Could it be that Gov’t, through the guises of the TPR having completed the stripping of the c£1trn of investment assets from private sector schemes trading then in for Govt gilts, are turning their eyes to the LGPSs as source for DMO…?. LGPS hitherto hold virtually no gilts – quite sensible too, they have their own local tax raising powers. Will a quest for “common good” look to redefine that…

  2. John Mather says:

    I quoted a wiser one than me on a recently posted blog. A cartoon of the frog in warm water on a stove comes to mind The quote long but worth the thoughts being provoked In case you missed it

    The splendid irresponsibility is the subtle art of moving without reaching results.

    There are three flavors of that irresponsibility.

    Taste 1: The Insignificant Improvements.
    Think about cleaning the file, rearranging the tables or optimizing the expense report. None of these activities really help to take major steps towards decent targets. People seem busy, though.

    Taste 2: Utopic Search.
    Under the umbrella of “an important cause”, organisations devote massive efforts to epic and unrealistic targets. A major feature is that results can only be measured vague, and the focus is on effort and contribution. Normally, you find this behavior in highly political environments, where moral duty is used as an excuse for any lack of conquests.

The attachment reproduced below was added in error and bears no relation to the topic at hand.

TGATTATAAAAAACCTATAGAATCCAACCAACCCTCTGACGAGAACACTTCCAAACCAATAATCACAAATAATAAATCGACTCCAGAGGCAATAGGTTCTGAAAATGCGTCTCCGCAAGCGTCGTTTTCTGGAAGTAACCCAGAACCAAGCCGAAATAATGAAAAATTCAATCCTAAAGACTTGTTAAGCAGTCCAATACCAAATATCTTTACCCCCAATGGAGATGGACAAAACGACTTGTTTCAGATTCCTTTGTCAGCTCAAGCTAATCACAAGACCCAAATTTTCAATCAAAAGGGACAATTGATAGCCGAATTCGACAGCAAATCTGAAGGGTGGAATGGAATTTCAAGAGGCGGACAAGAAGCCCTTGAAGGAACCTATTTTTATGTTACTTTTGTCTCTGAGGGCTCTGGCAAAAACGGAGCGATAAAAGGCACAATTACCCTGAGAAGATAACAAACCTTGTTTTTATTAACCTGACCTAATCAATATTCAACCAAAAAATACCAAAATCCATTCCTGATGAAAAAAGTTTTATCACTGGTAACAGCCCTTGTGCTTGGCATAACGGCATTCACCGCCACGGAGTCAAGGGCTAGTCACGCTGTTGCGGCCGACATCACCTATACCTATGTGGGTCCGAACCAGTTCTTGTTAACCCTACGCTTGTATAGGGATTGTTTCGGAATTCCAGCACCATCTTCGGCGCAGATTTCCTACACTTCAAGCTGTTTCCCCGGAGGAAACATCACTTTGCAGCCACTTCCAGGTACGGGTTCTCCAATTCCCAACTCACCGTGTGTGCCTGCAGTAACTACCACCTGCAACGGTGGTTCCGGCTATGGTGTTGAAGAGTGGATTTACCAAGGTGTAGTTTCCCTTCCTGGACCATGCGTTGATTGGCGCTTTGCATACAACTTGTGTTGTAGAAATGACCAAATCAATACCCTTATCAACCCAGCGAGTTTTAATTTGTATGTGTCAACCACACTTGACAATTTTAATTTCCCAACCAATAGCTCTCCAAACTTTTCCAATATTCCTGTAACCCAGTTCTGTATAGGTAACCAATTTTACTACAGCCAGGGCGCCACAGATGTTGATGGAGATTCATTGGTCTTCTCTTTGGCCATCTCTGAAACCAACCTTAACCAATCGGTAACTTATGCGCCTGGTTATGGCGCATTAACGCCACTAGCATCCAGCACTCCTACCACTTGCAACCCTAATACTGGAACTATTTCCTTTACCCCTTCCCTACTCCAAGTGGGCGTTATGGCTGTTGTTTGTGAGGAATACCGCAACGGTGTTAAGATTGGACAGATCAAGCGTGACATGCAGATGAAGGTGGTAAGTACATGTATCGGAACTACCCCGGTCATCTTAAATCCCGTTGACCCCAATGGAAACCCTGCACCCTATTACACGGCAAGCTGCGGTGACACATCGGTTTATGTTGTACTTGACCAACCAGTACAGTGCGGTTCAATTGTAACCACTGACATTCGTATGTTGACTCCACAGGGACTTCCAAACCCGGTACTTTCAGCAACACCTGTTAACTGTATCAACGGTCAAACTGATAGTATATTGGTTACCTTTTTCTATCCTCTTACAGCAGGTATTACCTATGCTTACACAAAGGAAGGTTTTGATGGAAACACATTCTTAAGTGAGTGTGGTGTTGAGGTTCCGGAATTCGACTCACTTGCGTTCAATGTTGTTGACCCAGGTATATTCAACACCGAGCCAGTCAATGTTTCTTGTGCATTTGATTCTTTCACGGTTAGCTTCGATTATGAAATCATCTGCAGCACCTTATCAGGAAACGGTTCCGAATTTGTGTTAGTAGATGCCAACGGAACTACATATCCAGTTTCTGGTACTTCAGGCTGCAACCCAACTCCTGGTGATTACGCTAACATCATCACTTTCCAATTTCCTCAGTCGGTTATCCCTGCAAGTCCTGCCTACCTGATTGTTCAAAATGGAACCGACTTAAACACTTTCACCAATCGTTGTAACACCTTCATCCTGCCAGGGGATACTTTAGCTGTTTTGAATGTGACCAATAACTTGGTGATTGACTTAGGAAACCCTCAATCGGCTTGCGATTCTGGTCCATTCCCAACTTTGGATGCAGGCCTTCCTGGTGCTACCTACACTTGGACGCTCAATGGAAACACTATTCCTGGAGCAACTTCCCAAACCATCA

Taste 3: Passion for Process.
    The process is everything and everything is process. In such an environment, the greatest virtue is to join processes and systems. The cases are everywhere, although the original purpose of the proceedings has often been completely forgotten.

    The three flavors have something in common: complete irresponsibility for the results ensures that there is no arrival, end or closure. “Completed” is a strange concept. Instead, more and more resources are needed because progress and progress are always around the corner.

    The splendid irresponsibility is a subtle trap: it provides many excuses not to take real action towards pragmatic results.

    The first rule of your life is not to waste it.